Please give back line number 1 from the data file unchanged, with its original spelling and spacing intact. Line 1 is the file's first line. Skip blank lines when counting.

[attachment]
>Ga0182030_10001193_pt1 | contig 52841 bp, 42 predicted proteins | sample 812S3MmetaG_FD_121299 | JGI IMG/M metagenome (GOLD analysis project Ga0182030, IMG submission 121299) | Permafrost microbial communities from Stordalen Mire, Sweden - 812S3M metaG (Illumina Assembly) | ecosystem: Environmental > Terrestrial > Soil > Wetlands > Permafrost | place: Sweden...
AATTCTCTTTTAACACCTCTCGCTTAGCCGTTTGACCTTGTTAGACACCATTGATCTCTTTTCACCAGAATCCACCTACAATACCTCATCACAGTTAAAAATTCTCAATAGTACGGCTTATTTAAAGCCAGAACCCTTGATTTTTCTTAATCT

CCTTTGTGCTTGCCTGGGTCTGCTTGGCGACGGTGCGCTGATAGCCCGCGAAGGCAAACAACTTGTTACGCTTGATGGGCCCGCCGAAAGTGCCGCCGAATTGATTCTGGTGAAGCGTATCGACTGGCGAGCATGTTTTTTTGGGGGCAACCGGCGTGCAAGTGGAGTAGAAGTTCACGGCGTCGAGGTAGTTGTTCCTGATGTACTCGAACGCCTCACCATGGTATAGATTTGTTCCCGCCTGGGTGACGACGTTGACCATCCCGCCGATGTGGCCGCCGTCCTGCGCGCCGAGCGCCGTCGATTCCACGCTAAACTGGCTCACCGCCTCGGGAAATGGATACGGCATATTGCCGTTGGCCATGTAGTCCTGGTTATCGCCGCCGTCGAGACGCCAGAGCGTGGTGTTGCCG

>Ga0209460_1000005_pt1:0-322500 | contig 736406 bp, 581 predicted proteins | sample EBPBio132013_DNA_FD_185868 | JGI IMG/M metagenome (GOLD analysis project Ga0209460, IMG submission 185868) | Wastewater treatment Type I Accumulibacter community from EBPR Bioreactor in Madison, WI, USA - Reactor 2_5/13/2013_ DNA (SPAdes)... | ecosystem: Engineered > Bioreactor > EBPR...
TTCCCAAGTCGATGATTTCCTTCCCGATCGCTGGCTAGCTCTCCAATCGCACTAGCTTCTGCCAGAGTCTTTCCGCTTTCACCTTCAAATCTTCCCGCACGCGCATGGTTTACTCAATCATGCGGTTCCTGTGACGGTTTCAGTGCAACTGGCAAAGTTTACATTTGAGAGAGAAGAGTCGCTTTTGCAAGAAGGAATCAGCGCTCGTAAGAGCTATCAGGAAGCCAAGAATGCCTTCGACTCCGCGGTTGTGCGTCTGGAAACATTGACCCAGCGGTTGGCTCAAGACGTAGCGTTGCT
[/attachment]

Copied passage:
>Ga0182030_10001193_pt1 | contig 52841 bp, 42 predicted proteins | sample 812S3MmetaG_FD_121299 | JGI IMG/M metagenome (GOLD analysis project Ga0182030, IMG submission 121299) | Permafrost microbial communities from Stordalen Mire, Sweden - 812S3M metaG (Illumina Assembly) | ecosystem: Environmental > Terrestrial > Soil > Wetlands > Permafrost | place: Sweden...